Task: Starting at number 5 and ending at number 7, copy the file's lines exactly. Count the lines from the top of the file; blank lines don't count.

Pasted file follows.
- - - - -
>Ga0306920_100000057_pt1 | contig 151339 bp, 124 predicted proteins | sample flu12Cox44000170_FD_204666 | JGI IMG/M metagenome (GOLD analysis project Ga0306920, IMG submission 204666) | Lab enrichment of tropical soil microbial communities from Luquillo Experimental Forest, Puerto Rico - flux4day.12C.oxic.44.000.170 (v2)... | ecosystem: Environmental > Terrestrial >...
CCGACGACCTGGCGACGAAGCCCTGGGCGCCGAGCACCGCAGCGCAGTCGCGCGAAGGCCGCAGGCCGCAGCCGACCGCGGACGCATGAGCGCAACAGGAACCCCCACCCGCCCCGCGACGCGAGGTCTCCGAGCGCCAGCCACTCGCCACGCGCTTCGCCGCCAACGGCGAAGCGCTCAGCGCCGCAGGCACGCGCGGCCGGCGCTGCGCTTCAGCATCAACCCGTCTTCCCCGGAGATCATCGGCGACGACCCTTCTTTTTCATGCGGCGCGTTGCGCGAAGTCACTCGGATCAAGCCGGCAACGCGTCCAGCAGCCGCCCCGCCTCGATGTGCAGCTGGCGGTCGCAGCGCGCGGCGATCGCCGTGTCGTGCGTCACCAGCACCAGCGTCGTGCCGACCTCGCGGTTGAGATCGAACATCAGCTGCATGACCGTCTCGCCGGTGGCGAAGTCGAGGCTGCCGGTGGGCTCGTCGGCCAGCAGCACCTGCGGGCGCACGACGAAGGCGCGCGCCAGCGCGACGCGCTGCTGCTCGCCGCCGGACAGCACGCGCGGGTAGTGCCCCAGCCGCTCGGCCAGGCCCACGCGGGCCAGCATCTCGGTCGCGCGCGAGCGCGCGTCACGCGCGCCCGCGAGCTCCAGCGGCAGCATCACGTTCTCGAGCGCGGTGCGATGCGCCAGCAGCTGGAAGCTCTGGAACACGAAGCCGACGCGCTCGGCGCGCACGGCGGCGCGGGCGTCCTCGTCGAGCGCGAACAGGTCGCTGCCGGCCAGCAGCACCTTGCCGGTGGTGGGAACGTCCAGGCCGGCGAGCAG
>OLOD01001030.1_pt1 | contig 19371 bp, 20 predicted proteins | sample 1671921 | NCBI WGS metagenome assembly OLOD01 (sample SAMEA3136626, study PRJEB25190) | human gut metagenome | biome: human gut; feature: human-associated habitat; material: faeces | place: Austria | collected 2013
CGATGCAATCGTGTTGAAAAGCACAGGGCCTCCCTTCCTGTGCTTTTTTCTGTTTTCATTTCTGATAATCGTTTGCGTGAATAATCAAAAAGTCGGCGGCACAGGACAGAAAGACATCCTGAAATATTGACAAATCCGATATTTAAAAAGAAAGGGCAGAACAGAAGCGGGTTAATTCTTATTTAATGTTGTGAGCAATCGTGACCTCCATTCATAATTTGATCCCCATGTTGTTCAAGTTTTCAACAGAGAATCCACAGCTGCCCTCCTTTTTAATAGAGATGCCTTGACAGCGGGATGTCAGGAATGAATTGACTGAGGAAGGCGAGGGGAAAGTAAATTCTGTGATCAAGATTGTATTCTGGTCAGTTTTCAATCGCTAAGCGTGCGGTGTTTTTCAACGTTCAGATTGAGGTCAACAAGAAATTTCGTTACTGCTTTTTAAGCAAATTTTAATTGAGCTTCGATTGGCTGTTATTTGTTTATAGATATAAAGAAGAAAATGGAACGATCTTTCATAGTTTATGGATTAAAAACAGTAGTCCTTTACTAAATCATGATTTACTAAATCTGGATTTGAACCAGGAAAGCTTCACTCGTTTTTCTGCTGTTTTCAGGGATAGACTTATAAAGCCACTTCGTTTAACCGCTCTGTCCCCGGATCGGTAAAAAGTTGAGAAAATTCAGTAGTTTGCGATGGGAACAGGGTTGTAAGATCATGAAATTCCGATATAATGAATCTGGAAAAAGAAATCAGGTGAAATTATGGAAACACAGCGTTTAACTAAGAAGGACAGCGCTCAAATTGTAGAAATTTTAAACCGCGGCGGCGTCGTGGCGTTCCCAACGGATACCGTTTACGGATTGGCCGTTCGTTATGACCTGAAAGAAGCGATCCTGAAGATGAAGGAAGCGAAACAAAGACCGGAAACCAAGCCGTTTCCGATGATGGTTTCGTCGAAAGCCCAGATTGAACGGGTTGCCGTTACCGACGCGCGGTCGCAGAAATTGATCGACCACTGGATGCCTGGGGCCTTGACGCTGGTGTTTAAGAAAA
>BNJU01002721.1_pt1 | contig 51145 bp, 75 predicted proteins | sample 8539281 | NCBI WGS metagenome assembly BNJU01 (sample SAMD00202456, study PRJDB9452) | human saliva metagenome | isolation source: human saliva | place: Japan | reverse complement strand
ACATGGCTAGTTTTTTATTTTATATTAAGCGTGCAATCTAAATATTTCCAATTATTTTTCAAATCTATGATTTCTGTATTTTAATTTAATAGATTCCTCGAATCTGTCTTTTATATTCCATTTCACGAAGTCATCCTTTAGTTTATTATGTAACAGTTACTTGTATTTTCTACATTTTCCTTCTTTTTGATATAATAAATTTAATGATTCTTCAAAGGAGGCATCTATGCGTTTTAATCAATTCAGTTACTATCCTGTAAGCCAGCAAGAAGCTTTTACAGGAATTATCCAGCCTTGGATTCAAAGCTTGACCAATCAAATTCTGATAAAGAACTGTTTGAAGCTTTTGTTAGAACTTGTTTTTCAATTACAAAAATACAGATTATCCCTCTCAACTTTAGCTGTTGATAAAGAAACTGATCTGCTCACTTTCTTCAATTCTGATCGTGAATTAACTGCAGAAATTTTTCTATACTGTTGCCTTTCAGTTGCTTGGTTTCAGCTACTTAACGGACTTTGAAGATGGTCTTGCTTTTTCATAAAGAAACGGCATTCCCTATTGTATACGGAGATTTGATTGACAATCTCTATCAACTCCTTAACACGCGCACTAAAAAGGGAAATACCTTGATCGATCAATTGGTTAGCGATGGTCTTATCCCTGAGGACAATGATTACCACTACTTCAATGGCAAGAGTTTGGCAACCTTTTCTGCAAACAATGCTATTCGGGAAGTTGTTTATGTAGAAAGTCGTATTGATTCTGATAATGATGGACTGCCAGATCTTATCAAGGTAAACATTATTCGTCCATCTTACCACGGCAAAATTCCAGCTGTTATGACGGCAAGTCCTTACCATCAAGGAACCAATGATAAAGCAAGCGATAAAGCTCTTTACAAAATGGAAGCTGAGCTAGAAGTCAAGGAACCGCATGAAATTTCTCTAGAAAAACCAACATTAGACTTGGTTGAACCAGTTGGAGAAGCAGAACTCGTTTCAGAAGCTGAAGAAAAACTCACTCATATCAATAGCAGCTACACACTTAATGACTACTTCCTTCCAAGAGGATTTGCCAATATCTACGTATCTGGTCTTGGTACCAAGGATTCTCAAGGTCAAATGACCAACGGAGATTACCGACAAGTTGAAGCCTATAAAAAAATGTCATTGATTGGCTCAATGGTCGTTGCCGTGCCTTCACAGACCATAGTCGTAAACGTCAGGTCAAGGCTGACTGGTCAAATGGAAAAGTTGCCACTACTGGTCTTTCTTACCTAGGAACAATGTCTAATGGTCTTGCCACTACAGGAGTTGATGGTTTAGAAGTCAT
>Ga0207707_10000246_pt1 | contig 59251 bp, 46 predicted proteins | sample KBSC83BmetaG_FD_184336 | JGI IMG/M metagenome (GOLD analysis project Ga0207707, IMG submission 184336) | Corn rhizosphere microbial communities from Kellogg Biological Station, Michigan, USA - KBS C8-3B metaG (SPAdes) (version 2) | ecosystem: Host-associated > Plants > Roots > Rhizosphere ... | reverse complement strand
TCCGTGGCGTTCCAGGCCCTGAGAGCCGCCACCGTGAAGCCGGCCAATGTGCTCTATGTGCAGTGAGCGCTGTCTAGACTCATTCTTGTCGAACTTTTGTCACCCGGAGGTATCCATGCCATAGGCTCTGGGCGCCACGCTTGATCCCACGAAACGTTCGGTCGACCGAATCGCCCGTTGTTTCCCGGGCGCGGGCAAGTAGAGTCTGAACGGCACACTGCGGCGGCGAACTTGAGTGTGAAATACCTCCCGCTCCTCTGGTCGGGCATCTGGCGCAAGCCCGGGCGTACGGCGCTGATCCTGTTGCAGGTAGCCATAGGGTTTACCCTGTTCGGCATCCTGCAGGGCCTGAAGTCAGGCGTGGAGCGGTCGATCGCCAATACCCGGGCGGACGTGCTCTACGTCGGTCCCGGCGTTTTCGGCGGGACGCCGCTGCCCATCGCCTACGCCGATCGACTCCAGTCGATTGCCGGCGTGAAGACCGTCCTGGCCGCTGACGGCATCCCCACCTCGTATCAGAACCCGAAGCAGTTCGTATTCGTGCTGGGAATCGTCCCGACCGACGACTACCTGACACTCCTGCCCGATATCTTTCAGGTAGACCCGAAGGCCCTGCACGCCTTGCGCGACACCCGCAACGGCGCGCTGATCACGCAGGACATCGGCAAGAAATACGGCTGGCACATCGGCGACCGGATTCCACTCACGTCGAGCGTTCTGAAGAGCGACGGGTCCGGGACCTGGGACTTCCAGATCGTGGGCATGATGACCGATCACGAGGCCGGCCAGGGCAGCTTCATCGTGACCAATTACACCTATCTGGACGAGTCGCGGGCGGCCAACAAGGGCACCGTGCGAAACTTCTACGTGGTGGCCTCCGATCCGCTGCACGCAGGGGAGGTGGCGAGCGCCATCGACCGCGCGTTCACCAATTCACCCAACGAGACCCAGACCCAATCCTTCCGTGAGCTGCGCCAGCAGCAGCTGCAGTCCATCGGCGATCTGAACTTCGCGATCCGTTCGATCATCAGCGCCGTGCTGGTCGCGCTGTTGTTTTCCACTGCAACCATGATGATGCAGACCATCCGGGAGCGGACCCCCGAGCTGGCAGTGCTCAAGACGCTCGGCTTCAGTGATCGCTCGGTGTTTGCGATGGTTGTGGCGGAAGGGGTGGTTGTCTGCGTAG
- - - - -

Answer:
>BNJU01002721.1_pt1 | contig 51145 bp, 75 predicted proteins | sample 8539281 | NCBI WGS metagenome assembly BNJU01 (sample SAMD00202456, study PRJDB9452) | human saliva metagenome | isolation source: human saliva | place: Japan | reverse complement strand
ACATGGCTAGTTTTTTATTTTATATTAAGCGTGCAATCTAAATATTTCCAATTATTTTTCAAATCTATGATTTCTGTATTTTAATTTAATAGATTCCTCGAATCTGTCTTTTATATTCCATTTCACGAAGTCATCCTTTAGTTTATTATGTAACAGTTACTTGTATTTTCTACATTTTCCTTCTTTTTGATATAATAAATTTAATGATTCTTCAAAGGAGGCATCTATGCGTTTTAATCAATTCAGTTACTATCCTGTAAGCCAGCAAGAAGCTTTTACAGGAATTATCCAGCCTTGGATTCAAAGCTTGACCAATCAAATTCTGATAAAGAACTGTTTGAAGCTTTTGTTAGAACTTGTTTTTCAATTACAAAAATACAGATTATCCCTCTCAACTTTAGCTGTTGATAAAGAAACTGATCTGCTCACTTTCTTCAATTCTGATCGTGAATTAACTGCAGAAATTTTTCTATACTGTTGCCTTTCAGTTGCTTGGTTTCAGCTACTTAACGGACTTTGAAGATGGTCTTGCTTTTTCATAAAGAAACGGCATTCCCTATTGTATACGGAGATTTGATTGACAATCTCTATCAACTCCTTAACACGCGCACTAAAAAGGGAAATACCTTGATCGATCAATTGGTTAGCGATGGTCTTATCCCTGAGGACAATGATTACCACTACTTCAATGGCAAGAGTTTGGCAACCTTTTCTGCAAACAATGCTATTCGGGAAGTTGTTTATGTAGAAAGTCGTATTGATTCTGATAATGATGGACTGCCAGATCTTATCAAGGTAAACATTATTCGTCCATCTTACCACGGCAAAATTCCAGCTGTTATGACGGCAAGTCCTTACCATCAAGGAACCAATGATAAAGCAAGCGATAAAGCTCTTTACAAAATGGAAGCTGAGCTAGAAGTCAAGGAACCGCATGAAATTTCTCTAGAAAAACCAACATTAGACTTGGTTGAACCAGTTGGAGAAGCAGAACTCGTTTCAGAAGCTGAAGAAAAACTCACTCATATCAATAGCAGCTACACACTTAATGACTACTTCCTTCCAAGAGGATTTGCCAATATCTACGTATCTGGTCTTGGTACCAAGGATTCTCAAGGTCAAATGACCAACGGAGATTACCGACAAGTTGAAGCCTATAAAAAAATGTCATTGATTGGCTCAATGGTCGTTGCCGTGCCTTCACAGACCATAGTCGTAAACGTCAGGTCAAGGCTGACTGGTCAAATGGAAAAGTTGCCACTACTGGTCTTTCTTACCTAGGAACAATGTCTAATGGTCTTGCCACTACAGGAGTTGATGGTTTAGAAGTCAT
>Ga0207707_10000246_pt1 | contig 59251 bp, 46 predicted proteins | sample KBSC83BmetaG_FD_184336 | JGI IMG/M metagenome (GOLD analysis project Ga0207707, IMG submission 184336) | Corn rhizosphere microbial communities from Kellogg Biological Station, Michigan, USA - KBS C8-3B metaG (SPAdes) (version 2) | ecosystem: Host-associated > Plants > Roots > Rhizosphere ... | reverse complement strand